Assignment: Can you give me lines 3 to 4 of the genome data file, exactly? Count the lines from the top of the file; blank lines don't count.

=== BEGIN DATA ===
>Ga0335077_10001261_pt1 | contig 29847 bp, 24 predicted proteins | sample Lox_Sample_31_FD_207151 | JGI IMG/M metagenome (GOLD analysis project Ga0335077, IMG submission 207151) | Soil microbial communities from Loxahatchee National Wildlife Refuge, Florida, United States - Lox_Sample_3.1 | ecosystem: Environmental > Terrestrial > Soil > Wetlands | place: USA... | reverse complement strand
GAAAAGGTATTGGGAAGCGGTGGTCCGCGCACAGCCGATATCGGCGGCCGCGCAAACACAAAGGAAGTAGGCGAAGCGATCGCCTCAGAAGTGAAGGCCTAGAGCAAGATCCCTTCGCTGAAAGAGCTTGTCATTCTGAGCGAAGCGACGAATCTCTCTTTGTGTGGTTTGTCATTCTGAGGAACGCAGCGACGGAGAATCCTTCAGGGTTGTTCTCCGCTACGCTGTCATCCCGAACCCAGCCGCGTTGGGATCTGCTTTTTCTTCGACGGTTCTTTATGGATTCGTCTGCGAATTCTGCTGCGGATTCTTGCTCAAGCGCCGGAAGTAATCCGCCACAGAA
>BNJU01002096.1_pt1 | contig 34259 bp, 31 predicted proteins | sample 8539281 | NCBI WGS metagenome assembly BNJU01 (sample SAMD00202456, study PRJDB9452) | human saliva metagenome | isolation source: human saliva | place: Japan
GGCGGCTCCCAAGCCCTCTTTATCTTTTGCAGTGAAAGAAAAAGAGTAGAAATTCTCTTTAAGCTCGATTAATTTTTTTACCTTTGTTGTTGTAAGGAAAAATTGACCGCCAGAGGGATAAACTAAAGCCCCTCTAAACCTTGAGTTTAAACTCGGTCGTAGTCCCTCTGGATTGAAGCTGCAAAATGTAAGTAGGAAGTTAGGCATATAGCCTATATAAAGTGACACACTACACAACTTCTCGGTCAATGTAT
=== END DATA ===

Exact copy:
>BNJU01002096.1_pt1 | contig 34259 bp, 31 predicted proteins | sample 8539281 | NCBI WGS metagenome assembly BNJU01 (sample SAMD00202456, study PRJDB9452) | human saliva metagenome | isolation source: human saliva | place: Japan
GGCGGCTCCCAAGCCCTCTTTATCTTTTGCAGTGAAAGAAAAAGAGTAGAAATTCTCTTTAAGCTCGATTAATTTTTTTACCTTTGTTGTTGTAAGGAAAAATTGACCGCCAGAGGGATAAACTAAAGCCCCTCTAAACCTTGAGTTTAAACTCGGTCGTAGTCCCTCTGGATTGAAGCTGCAAAATGTAAGTAGGAAGTTAGGCATATAGCCTATATAAAGTGACACACTACACAACTTCTCGGTCAATGTAT